My time with ATP recently ended and feel it may be beneficial for some to give a review of my experience in the program. Apologies for the massive wall of text this turned into, I just wanted to be thorough.
First, a brief explanation of what lead me to choose ATP to do my training with:
As a youth, I had long wanted to become an airline pilot, but when I graduated high school in 2005 I thought my need of glasses precluded me from doing so. Last year in August, after many years pursuing other areas of study and employment, I decided to again look into a career as an airline pilot. Turns out I had received bad info, and I did otherwise qualify for it. Being 35 years old at the time, I thought it best to find a place I could complete the training as quickly as possible. Of course, ATP came up when I searched, and after contacting them and asking all my questions I decided to go with them.
Training began 11/7/2022. I came in zero time, having no recorded flight experience. I thoroughly enjoyed my instructor, who stuck with me through Instrument. We got along very well, and his instruction style generally jived with me perfectly. The instruction he gave was great, and the online Elevate classes were very helpful in preparing me for the written tests.
I very shortly, however, ran into plane availability issues. My first flight was canceled because we didn’t have a plane, and it quickly became a recurring thing. I’m sure this is not a new topic of discussion here, but I had never been made aware it was a possibility, other than weather. Coming in zero time, I didn’t know what all to expect and it caught me somewhat off guard.
I kept track of the cancellations from November 7th through January 4th. During that time, I had 36 canceled flights. 9 were due to weather, no beef with ATP over that. Of the remaining 27, some were due to maintenance, but the majority were due to “Lack of Plane Availability.” I soon came to find out that meant I was getting bumped from flights.
Other priority flights were bumping me from the plane I was scheduled to use and putting me on standby. The days I didn’t have a specific plane scheduled, I would be on standby and need to be nearby. Since my home is a 2 hour drive from the hangar, I had rented a room nearby so I could be close, but it meant that I was spending nearly all my time away from home. I have a wife and three small kids, so this was definitely not ideal. We went into this knowing that would happen often, but we figured we could stick it out for the seven months. We also knew it was possible to overrun the timeframe, and it might be eight or even nine months, which we were resigned to endure if necessary.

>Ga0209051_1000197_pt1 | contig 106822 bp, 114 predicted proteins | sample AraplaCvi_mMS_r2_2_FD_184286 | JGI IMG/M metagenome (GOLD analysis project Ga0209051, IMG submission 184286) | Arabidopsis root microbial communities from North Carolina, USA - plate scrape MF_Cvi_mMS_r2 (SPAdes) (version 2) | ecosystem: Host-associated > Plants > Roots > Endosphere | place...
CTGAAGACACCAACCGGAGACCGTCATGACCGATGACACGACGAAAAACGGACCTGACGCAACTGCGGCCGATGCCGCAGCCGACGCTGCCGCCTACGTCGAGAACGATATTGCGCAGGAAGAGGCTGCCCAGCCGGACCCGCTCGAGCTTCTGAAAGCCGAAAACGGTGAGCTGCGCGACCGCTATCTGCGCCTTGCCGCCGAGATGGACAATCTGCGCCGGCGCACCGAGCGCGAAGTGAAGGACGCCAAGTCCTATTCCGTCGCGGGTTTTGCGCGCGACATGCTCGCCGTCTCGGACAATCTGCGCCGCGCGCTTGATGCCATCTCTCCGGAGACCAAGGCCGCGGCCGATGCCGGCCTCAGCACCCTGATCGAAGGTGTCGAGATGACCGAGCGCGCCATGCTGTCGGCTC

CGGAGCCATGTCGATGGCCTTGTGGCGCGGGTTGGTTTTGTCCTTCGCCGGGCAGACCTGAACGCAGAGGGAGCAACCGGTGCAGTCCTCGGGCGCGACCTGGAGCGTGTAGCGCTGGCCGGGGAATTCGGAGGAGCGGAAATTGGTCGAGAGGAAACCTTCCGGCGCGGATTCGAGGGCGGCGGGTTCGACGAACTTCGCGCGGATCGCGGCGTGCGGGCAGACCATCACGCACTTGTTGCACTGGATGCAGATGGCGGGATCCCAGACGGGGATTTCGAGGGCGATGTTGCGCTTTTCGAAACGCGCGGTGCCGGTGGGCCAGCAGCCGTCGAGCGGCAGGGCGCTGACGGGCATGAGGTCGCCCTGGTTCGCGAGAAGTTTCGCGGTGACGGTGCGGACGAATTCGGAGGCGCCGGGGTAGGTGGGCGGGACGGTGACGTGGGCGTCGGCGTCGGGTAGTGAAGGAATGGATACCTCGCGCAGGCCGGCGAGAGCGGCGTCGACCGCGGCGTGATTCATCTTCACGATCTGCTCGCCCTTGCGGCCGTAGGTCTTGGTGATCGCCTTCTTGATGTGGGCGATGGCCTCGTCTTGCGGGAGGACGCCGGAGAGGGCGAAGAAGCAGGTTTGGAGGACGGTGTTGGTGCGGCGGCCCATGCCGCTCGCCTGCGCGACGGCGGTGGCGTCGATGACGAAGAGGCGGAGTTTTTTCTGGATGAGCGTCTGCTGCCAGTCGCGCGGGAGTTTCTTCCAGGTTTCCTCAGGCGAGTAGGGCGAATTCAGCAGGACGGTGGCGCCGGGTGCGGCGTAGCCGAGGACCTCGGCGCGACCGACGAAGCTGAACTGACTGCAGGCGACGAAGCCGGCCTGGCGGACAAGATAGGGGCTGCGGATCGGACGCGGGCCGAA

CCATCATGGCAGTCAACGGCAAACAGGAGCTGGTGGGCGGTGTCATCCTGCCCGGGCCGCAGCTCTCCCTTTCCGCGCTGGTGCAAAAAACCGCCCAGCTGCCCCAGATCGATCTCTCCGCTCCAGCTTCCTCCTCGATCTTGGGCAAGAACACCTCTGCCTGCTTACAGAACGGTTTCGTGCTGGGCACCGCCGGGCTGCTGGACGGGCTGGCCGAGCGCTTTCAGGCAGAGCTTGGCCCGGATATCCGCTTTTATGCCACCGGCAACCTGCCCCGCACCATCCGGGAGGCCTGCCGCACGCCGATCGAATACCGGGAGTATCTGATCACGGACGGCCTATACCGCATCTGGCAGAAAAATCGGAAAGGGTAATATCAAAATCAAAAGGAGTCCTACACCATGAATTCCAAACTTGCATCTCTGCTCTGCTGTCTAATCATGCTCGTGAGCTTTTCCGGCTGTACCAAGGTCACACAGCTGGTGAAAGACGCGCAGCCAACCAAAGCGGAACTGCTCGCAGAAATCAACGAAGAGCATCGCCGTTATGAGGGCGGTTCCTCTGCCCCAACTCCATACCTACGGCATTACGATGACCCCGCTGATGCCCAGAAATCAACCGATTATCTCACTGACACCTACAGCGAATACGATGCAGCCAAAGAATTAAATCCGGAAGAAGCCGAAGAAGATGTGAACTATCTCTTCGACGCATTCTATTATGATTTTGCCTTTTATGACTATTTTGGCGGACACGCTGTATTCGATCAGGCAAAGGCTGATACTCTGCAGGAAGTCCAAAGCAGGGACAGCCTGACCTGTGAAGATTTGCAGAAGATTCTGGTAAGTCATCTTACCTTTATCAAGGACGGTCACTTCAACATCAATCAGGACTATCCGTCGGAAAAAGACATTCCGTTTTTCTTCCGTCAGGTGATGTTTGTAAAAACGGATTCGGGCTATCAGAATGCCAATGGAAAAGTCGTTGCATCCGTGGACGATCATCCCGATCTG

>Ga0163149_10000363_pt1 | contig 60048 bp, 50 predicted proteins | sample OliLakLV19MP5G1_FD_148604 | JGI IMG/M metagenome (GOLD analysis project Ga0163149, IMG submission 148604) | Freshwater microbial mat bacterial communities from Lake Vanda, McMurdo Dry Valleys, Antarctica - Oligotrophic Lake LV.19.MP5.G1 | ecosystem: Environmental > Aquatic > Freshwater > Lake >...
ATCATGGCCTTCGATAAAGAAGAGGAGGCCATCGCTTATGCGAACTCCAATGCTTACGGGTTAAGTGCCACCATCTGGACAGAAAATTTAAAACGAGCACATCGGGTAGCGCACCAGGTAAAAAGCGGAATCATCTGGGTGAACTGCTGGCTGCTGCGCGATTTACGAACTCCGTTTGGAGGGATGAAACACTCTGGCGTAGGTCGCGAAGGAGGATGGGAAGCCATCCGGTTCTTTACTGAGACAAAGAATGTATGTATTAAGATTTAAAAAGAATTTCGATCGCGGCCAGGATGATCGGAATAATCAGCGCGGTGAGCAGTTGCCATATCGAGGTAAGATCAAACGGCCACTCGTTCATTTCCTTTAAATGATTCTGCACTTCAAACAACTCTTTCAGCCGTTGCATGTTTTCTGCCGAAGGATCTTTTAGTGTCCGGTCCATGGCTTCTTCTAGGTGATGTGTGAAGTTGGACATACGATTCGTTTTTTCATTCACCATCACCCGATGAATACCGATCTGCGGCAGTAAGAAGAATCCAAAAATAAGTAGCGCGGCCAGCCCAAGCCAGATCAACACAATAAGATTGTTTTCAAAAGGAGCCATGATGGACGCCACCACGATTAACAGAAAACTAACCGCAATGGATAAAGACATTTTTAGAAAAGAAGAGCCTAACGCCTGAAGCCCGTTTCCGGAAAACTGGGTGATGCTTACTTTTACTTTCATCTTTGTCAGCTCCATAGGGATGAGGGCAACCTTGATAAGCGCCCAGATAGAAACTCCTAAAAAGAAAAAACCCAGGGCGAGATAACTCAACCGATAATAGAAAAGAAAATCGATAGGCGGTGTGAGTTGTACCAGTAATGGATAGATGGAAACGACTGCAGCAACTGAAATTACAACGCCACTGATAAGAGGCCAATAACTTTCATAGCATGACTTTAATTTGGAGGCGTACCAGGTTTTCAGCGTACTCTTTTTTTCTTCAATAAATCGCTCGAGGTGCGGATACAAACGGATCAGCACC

It took me until January 4th to pass the TOLs phase and move on to Solo prep. That segment was supposed to take a total of 10 days, but it had taken two months. I averaged around 1.5 flights per week. I was annoyed enough by the delay, but it was really taking a toll on my family. That much time away for so little actual flight time was extremely frustrating for all of us.
After January 4th, availability became better and I started flying more frequently. Occasionally, I think, I would get the advertised five flights a week, but usually it was more like three. I passed my Private late February, nearly two months behind schedule.
Instrument phase went somewhat better, never having such a huge delay as in the beginning, but still not the advertised five flights a week. I made heavy use of the simulators to practice approaches, spending many evenings there. I really commend ATP for the access they give there students to the simulators. It made a huge difference for me in this phase.
Despite the somewhat better plane availability, it still took me until June to finish the Instrument phase, again taking about two months longer than the scheduled time frame. I will cut ATP a little bit of slack here because I failed the oral part of my first Instrument checkride and had to retest about a week later. That week is on me.
To comment briefly on the failed checkride, I assume responsibility on that one. I had plenty of time to prepare for it with all the delays. I got complacent, having studied it all before, and I put way more effort into practicing at the sims than going over ground knowledge. I missed several easy, relatively minor things during the oral, and a couple more important things, but the sum made the DPE unwilling to approve. I wholeheartedly agree with her decision. I went back to study again, and a week later nailed the oral. I’m a better pilot because of that.